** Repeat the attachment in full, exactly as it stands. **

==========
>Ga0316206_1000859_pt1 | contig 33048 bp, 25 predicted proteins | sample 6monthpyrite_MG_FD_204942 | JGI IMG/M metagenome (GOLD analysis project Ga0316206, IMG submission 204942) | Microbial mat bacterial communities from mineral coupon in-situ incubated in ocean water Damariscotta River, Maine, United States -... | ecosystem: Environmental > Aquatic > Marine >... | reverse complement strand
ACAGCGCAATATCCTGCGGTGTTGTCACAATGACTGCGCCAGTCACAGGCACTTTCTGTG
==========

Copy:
>Ga0316206_1000859_pt1 | contig 33048 bp, 25 predicted proteins | sample 6monthpyrite_MG_FD_204942 | JGI IMG/M metagenome (GOLD analysis project Ga0316206, IMG submission 204942) | Microbial mat bacterial communities from mineral coupon in-situ incubated in ocean water Damariscotta River, Maine, United States -... | ecosystem: Environmental > Aquatic > Marine >... | reverse complement strand
ACAGCGCAATATCCTGCGGTGTTGTCACAATGACTGCGCCAGTCACAGGCACTTTCTGTG